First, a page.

Why I use Neuroscience when communicating with my audience

Last week I had the opportunity to attend @Lansons talk on “The Neuroscience of Organisational Change” presented by @drhelenaboschi. Those of you who know me would know how fascinated I am with neuroscience and the human behaviour. I tend to use them when communicating and building relationships with my audience. I thoroughly enjoyed the talk and here are glimpse of my takeaways from the night and from Dr.Boschi’s book “Why we do what we do”. I am keen to hear your views on the below.

1.    Our brains respond quicker to nouns hence advertiser use nouns in their campaigns for example “Olay. Your best beautiful” or “where there is happy there has to be Heinz

2.    Research proves that the more neurotic the person is the greater they use exclamation, quotation marks, commas and adverbs in their emails.

3.    We see words as signs and shapes. Our brains helps us read the word as a whole but become familiar with its shape. This is why for example road signs use upper and lower case together because we can see the pattern of the word, register it and then respond quickly.

4.    Our brains reacts more intensely to negative than positive stimuli hence we are more likely to reach for bad news than good news. We do so to ensure our survival.

5.    We tend to look for and choose information that confirms or reinforces our existing beliefs. When we want or expect something to be true, we often make it true.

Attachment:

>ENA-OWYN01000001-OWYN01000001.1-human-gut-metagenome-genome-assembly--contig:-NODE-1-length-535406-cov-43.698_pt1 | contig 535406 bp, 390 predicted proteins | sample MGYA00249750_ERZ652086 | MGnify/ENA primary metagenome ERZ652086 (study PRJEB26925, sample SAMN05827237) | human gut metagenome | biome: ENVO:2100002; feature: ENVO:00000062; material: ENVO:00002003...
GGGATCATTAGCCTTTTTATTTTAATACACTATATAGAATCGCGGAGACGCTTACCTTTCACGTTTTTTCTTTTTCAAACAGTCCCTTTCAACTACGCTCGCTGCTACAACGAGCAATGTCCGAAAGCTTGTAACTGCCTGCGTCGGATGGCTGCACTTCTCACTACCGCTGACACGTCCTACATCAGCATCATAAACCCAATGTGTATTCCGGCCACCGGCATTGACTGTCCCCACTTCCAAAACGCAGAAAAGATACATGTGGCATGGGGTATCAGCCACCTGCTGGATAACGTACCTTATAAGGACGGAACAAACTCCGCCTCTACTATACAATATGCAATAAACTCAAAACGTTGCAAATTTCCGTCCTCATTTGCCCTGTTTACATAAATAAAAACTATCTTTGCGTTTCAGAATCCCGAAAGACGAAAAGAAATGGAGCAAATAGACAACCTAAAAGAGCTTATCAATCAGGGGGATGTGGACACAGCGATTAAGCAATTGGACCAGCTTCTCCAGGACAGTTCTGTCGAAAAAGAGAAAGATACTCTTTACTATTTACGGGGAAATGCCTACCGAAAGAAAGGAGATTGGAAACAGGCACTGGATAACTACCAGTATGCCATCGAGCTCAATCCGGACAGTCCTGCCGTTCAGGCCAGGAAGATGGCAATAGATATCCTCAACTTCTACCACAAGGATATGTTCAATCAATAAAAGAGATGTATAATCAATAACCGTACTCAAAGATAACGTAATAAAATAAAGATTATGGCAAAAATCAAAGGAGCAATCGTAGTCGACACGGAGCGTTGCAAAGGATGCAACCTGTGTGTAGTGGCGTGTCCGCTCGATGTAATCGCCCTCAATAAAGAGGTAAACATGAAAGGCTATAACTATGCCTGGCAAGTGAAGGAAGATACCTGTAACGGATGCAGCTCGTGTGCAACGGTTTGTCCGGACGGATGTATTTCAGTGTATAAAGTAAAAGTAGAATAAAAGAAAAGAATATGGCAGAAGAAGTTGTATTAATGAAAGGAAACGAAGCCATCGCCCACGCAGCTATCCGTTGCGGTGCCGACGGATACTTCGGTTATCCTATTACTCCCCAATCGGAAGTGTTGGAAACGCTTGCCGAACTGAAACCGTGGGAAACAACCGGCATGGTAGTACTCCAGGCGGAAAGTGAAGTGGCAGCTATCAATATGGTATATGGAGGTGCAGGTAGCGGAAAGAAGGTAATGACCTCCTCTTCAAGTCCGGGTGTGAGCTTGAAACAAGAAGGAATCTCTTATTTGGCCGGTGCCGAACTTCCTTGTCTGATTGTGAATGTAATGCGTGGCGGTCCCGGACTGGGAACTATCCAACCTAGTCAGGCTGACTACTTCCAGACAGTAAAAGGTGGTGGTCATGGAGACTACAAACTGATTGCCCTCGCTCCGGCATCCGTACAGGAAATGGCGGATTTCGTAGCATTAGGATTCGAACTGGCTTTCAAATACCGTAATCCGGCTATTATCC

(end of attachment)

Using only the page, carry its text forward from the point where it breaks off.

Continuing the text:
6.    Learned helplessness is a psychological trap by which people feel that they have no control over their situation and so behave in a helpless manner, this can prevent them from seeing the opportunities coming from the change.

7.    When helping employees or leaders to improve our conversation as Internal Communication professionals need to carefully timed so that the person can direct their attention on future endeavour. For example, the conversation should be “Philip, I know you are preparing for the meeting on Tuesday. I have a few suggestions that may help you set your points clearly. Shall we go through them together on Monday?”

8.    There are words and phrases that we all find annoying and prompts us to switch off: our brains does not appreciate the simple made complex. These phrases include “Right Culture” “Value-Driven organisation” “through the lens of humanity”.

9.    The words “Together”, “You”, “Your” when combined with the word “Because” are very powerful as our brain needs a reason, and a feeling of belonging which will make us act in a positive manner.

10. Despite the fact that we love to multitask, it is clear that we are much worse at filtering irrelevant information and cannot even switch between tasks. We love to do so because of the dopamine released when we do so hence the feeling of happiness that we have achieved something.

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Gihan Hyde
Gihan Hyde is an award winning corporate communication expert with a deep passion for internal communication. Her roles spanned different organisations including HSBC, Barclays, M&S, and Department for International Trade, and the Riyadh Metro Project.
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